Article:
But I'd say, it's a movie that is worth watching.

Saturday, January 7, 2012

Family Traditions: Keep' em Alive & Kicking, Have Fun!


Traditions are something that I love but not in a conventional sense. I treasure those little rituals that are passed down from generation to generation. It brings  a sense of unity and closeness in the family. These family traditions revive memories that fill your heart with happiness and love.
My sister and I didn't have the luxurious kind of upbringing that many kids had at the time. Looking back, I am so glad we didn't have luxuries because it helped us to stay sensible and grounded. The family traditions we had were very simple but they helped in defining my values as a person. What I remember is that we had tremendous love and closeness which still remains, with God's love and grace. 
Here are some family traditions that I have brought into mine. These come from those special moments that my parents created for my sister and I while we were growing up.
1. Reading a bedtime story every night
Unlike myself, my parents never ever gave me a feeling that they have no time to spend for their children. Now I realize how precious that was. My parents spent most of their time with us and that itself was a solid foundation that we built on over the years. One of my favorite family rituals was to get a favorite book and get Daddy to read it out every night and we would discuss the story and what I learned from it. Sometimes, we would talk about a particular word and how it can be used in different contexts.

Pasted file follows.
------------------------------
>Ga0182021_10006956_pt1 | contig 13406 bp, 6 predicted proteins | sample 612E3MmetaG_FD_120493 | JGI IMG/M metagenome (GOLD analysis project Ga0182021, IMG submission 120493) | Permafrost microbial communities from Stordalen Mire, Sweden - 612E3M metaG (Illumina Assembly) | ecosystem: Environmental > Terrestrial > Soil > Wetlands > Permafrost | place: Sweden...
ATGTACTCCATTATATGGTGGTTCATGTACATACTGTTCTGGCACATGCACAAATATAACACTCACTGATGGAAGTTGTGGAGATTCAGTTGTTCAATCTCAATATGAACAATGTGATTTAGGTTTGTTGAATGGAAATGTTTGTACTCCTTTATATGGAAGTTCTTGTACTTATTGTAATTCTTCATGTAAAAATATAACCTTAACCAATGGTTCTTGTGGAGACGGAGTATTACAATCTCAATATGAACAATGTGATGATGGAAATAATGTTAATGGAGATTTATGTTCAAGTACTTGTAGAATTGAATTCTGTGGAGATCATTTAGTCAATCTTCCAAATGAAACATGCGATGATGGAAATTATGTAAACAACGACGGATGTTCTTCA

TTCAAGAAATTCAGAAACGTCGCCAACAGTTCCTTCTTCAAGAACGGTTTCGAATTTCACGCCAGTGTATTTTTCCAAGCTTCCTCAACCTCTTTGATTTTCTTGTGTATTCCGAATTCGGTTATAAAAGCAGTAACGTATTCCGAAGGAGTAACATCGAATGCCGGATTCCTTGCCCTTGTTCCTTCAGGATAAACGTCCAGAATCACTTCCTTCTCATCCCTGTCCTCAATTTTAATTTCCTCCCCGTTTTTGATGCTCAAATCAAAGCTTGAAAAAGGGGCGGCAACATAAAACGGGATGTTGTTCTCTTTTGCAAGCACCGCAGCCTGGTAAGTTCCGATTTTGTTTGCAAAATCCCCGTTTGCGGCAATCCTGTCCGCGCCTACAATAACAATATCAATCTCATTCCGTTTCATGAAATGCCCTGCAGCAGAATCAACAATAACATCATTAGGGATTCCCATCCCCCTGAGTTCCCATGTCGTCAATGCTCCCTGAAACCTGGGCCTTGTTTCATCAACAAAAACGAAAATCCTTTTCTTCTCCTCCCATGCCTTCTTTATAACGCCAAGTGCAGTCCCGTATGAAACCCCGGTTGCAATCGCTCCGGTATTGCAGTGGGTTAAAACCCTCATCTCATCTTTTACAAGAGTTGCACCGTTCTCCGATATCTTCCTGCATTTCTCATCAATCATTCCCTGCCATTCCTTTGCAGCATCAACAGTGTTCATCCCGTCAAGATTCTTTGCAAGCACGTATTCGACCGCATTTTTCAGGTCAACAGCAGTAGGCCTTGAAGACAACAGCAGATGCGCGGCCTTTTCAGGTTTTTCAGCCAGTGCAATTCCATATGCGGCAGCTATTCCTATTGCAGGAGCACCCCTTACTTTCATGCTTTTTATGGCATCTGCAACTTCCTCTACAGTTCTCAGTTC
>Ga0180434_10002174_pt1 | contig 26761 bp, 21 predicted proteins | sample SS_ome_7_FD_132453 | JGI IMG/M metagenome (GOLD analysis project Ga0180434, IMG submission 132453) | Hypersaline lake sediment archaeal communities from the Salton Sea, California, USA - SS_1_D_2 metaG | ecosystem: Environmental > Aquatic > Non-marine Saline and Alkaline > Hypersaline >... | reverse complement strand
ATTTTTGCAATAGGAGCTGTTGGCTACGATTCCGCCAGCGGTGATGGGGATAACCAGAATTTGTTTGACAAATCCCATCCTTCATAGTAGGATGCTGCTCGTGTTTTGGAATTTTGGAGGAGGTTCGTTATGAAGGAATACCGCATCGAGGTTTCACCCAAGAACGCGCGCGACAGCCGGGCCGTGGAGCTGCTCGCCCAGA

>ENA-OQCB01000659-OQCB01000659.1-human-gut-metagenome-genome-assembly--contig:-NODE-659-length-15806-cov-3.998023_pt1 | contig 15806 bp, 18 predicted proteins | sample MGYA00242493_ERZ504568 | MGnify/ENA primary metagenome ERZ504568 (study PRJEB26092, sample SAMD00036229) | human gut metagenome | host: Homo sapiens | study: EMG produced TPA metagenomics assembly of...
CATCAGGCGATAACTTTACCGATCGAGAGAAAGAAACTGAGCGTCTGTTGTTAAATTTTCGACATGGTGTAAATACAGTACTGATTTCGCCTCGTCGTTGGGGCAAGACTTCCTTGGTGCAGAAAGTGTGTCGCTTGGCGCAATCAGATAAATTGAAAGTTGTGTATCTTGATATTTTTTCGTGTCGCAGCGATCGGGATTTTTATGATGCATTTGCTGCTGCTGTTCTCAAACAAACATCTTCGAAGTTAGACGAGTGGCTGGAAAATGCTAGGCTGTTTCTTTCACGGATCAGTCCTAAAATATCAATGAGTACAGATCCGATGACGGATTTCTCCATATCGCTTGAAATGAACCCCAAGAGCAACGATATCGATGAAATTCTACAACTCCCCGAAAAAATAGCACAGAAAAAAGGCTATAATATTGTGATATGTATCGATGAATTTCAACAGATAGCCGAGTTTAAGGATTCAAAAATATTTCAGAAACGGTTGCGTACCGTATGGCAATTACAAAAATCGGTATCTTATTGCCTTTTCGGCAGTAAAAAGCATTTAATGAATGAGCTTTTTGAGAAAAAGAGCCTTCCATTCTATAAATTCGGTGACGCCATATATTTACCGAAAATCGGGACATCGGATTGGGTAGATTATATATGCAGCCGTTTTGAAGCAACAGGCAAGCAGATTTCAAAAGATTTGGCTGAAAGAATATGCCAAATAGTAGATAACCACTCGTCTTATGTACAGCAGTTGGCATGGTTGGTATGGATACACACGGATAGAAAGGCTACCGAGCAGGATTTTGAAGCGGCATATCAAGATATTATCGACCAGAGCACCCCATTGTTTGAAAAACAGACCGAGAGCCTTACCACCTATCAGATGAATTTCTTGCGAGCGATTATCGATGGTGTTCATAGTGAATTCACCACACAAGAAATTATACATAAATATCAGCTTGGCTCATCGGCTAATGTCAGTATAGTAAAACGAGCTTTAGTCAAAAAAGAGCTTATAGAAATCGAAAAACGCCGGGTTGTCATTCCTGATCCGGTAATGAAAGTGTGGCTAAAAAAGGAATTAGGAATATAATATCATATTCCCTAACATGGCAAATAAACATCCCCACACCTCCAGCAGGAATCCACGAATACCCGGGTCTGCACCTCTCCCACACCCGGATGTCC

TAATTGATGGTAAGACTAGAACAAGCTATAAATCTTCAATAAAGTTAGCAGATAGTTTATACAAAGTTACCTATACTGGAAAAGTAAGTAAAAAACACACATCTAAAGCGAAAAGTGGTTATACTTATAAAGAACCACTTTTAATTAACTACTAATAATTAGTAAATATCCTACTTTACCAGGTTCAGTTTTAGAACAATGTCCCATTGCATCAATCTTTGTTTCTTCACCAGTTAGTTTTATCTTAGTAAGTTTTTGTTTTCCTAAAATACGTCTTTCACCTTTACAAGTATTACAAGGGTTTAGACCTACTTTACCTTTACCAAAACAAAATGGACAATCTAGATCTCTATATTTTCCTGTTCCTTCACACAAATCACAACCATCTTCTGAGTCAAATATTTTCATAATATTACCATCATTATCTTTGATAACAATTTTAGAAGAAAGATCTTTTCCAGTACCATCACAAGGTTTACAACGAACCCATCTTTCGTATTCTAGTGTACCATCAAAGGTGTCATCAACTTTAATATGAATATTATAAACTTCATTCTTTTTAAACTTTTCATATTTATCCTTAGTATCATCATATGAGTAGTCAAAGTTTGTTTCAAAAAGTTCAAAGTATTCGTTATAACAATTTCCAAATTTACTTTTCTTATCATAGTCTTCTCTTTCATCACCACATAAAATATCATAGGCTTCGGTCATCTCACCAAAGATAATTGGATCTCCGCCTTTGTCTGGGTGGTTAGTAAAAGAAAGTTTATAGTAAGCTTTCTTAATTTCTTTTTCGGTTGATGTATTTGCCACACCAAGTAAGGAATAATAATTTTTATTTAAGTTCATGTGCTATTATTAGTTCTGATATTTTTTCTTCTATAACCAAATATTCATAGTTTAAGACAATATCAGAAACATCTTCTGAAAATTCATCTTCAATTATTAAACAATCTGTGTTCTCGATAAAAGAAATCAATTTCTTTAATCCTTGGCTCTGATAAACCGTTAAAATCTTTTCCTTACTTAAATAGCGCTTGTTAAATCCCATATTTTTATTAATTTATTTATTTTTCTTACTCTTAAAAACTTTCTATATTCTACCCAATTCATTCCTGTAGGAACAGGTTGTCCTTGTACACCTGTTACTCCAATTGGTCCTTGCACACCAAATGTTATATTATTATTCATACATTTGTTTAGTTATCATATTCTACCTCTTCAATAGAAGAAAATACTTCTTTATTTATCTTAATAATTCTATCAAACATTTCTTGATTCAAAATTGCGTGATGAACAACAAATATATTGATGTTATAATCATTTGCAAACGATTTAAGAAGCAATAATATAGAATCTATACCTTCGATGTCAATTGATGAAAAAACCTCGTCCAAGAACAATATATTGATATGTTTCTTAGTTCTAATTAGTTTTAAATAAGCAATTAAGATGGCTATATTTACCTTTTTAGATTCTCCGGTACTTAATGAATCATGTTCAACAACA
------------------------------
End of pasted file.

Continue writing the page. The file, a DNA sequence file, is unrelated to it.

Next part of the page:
It is only this month that I started introducing Adi to 'Fairy Tales' and he is enjoying it and he had makes me mimic characters and I love this tradition we have together. We laugh a lot, we tease each other and we mimic characters and Adi mimics me!!! It's so much fun. 
My father loved reading books. As a young boy, he used to walk for several kilometres before he could find a local newspaper reading room where he would read English newspapers (usually tattered) and some old magazines. He loved Sundays because he could read and explore another  world. When he first got  a job, he began reading more seriously and he taught me to read some of the finest English classics at a very young age. I became a serious, passionate reader thanks to my dad. 
2. Knowing how to select the right books

What I love is Dad taught me how to choose my own books. By the time I was seven, I had started choosing books to read on my own and he never interfered. We would go to book stores together and come back loaded with paper bags full of books. How i miss those wonderful, golden moments with my Dad.